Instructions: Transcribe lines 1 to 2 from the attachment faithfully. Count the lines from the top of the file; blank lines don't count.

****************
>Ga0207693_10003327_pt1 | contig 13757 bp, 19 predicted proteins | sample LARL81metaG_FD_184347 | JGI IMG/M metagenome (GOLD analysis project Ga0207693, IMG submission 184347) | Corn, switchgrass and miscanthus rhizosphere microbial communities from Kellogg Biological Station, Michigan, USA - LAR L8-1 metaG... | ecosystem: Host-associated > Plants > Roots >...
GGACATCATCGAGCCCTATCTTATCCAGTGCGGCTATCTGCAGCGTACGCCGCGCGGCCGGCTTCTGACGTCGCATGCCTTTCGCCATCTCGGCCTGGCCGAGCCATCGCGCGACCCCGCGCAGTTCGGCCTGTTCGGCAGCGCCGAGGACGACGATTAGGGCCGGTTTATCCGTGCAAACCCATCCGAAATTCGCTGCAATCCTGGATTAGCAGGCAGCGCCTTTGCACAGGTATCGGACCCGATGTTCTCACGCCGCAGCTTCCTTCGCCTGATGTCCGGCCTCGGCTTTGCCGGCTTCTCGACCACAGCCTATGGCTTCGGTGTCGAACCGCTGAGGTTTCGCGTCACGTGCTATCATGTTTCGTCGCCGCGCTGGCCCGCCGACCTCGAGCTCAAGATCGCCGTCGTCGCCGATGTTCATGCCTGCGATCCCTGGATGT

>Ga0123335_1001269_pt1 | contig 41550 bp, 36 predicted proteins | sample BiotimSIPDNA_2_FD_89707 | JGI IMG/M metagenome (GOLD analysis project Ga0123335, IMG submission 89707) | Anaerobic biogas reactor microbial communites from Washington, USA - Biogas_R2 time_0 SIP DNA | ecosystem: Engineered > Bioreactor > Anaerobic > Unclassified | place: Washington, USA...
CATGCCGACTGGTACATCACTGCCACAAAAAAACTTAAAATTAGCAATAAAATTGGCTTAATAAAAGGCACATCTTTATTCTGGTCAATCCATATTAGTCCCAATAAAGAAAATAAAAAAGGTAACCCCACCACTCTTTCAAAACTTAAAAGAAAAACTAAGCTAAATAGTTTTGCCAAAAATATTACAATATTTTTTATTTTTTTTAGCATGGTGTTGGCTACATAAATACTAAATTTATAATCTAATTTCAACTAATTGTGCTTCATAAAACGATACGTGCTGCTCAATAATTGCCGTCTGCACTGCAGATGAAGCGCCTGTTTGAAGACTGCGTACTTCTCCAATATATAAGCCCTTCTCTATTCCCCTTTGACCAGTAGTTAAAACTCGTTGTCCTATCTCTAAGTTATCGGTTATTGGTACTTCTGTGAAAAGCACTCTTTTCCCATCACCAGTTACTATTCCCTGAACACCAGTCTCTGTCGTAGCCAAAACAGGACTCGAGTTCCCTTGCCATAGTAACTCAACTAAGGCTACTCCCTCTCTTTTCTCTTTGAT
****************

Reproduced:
>Ga0207693_10003327_pt1 | contig 13757 bp, 19 predicted proteins | sample LARL81metaG_FD_184347 | JGI IMG/M metagenome (GOLD analysis project Ga0207693, IMG submission 184347) | Corn, switchgrass and miscanthus rhizosphere microbial communities from Kellogg Biological Station, Michigan, USA - LAR L8-1 metaG... | ecosystem: Host-associated > Plants > Roots >...
GGACATCATCGAGCCCTATCTTATCCAGTGCGGCTATCTGCAGCGTACGCCGCGCGGCCGGCTTCTGACGTCGCATGCCTTTCGCCATCTCGGCCTGGCCGAGCCATCGCGCGACCCCGCGCAGTTCGGCCTGTTCGGCAGCGCCGAGGACGACGATTAGGGCCGGTTTATCCGTGCAAACCCATCCGAAATTCGCTGCAATCCTGGATTAGCAGGCAGCGCCTTTGCACAGGTATCGGACCCGATGTTCTCACGCCGCAGCTTCCTTCGCCTGATGTCCGGCCTCGGCTTTGCCGGCTTCTCGACCACAGCCTATGGCTTCGGTGTCGAACCGCTGAGGTTTCGCGTCACGTGCTATCATGTTTCGTCGCCGCGCTGGCCCGCCGACCTCGAGCTCAAGATCGCCGTCGTCGCCGATGTTCATGCCTGCGATCCCTGGATGT